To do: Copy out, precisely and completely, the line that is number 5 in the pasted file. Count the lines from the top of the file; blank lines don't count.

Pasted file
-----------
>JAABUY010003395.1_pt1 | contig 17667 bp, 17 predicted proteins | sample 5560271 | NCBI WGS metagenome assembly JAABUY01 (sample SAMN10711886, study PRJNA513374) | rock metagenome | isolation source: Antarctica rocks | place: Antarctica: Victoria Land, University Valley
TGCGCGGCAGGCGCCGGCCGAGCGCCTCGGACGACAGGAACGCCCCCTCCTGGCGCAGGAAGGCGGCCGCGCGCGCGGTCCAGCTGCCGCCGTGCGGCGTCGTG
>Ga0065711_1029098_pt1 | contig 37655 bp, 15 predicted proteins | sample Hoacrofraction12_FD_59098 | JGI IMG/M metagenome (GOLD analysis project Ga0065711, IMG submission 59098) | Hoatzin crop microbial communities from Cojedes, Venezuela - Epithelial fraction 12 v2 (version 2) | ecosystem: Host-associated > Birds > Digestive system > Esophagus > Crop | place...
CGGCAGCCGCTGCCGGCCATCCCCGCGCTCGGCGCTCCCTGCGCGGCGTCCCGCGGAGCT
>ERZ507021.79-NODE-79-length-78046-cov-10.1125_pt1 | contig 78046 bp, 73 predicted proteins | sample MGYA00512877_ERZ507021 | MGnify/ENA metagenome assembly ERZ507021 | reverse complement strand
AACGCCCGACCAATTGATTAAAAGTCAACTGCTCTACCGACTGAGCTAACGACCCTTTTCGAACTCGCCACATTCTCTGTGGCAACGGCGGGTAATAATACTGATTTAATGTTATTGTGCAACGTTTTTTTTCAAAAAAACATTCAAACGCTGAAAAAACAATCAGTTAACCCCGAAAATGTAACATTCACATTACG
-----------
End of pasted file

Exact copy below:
>ERZ507021.79-NODE-79-length-78046-cov-10.1125_pt1 | contig 78046 bp, 73 predicted proteins | sample MGYA00512877_ERZ507021 | MGnify/ENA metagenome assembly ERZ507021 | reverse complement strand